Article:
Researched and collated by: Vagda Galhotra & Prafula Grace Busi
Markets are sinking everywhere
The big bear is here. The S&P 500 plummeted by 3.9%—while the Dow Jones was down 876 points. The sell-off is a reaction to the US Federal Reserve’s inability to control inflation—which is accelerating despite interest rate hikes. As a result, prices fell in a “worldwide rout” for everything from bonds to bitcoin. More worryingly, the tech darlings of the market are showing signs of weakness: Tesla slumped 7.1%, while Amazon dropped 5.5%. (Associated Press)
Speaking of bitcoin: The cryptocurrency crash continued—with the leader in decentralised finance—Celsius Network—leading the way. The bank announced it was freezing withdrawals “due to extreme market conditions”—triggering the meltdown. Bitcoin is down 15% over the last 24 hours—and Ether, the second-most valuable cryptocurrency, is down about 16%. (New York Times)
Meanwhile, in India: In keeping with the global trend, Sensex and Nifty slumped by 2.5%—and the rupee plunged 20 paise to close at an all-time low of Rs 78.13 against the US dollar. (Mint)
Minting big money: amid the carnage is The Indian Premier League. Television and digital rights in the Indian subcontinent sold for a whopping Rs 440.75 billion (44,075 crore) on the second day of the auction. For comparison: Star India paid a mere Rs 163.47 billion (16,347.50 crore) for the privilege in 2017. While official winners have not been declared, rumours are that Reliance won the digital package—while Disney scored the TV rights. (Mint)
Baby steps toward gun law reform
As we’d explained in our Big Story, gun reform in the US has been consistently blocked by Republicans in the Senate—since Democrats don’t have the numbers (60) required to overcome a filibuster. But the brutal killings in Uvalde—of 19 children and two teachers—made a number of Republicans more amenable to compromise. The result is a bill that will do the following:
- Provide funding for states to enact so-called “red-flag” laws—that allow authorities to confiscate guns from people deemed to be dangerous.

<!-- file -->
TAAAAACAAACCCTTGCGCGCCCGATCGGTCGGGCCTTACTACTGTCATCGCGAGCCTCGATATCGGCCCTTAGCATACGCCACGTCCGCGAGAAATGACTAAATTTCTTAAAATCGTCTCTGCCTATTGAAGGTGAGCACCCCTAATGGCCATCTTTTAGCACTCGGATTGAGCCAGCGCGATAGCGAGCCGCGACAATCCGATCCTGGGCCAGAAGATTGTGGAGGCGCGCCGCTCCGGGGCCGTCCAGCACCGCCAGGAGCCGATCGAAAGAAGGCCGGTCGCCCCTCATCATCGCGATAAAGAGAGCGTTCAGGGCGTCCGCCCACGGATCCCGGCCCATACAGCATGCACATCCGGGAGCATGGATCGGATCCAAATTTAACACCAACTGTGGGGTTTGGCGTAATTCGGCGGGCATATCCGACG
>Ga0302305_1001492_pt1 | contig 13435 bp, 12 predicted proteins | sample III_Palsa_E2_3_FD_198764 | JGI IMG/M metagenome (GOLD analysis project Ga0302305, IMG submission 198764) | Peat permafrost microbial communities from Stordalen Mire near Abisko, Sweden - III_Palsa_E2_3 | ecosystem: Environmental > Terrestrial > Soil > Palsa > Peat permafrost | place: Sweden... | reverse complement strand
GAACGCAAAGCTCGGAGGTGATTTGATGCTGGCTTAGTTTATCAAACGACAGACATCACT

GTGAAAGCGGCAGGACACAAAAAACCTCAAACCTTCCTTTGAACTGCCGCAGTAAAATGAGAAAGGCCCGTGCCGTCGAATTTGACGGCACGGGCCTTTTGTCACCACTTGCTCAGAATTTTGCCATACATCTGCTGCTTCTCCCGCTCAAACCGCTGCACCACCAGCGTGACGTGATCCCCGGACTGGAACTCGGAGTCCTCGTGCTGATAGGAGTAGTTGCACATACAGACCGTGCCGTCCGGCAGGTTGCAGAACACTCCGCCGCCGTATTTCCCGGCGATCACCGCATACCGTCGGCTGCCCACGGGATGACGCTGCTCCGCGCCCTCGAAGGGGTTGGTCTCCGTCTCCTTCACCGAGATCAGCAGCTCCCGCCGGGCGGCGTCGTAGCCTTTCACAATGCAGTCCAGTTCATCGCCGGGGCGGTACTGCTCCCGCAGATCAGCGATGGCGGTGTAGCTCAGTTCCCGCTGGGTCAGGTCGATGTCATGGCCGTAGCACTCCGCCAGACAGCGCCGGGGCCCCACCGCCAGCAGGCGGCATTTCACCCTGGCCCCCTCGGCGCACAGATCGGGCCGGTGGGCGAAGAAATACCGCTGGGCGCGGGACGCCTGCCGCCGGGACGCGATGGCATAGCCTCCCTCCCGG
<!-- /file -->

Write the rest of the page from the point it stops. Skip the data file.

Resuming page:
- Increase funding for school safety and mental health programs.
- Introduce enhanced background checks to check the juvenile and mental health records of any prospective gun buyer under the age of 21.
- Extend the ban on gun ownership for domestic abusers to include boyfriends—and not just spouses.
- Make it a crime to legally purchase a weapon for someone who would not qualify for ownership.
This is still not a done deal—and top Republican leaders have not exactly offered an enthusiastic endorsement. (Associated Press)
Nupur Sharma protests: The latest update
On Sunday, the UP administration bulldozed the residence of activist Javed Mohammed—claiming the construction was illegal. But official documentation shows it has been owned for over two decades by his wife—who has regularly paid water bills and tax on the property. Meanwhile, the police have sent a list of 85 people booked in the protests to municipal authorities—to check for any “irregularities.” (Indian Express)
The Russian invasion: A turning tide
Moscow is poised to take control of Severodonetsk—the most significant city held in the east by Ukraine. And it is moving to cut the neighbouring city of Lysychansk from its supply routes. In Lysychansk, Ukrainians have the advantage of good terrain—but are running out of weapons. All of which indicate that the momentum of war has shifted to Russia’s advantage. Meanwhile, the EU plans to deliver its decision on inducting Ukraine into the union by the end of the week. The choices ahead for the Western allies will become trickier moving forward—do they amp up military support to Kyiv and risk enraging the Kremlin even further? (New York Times)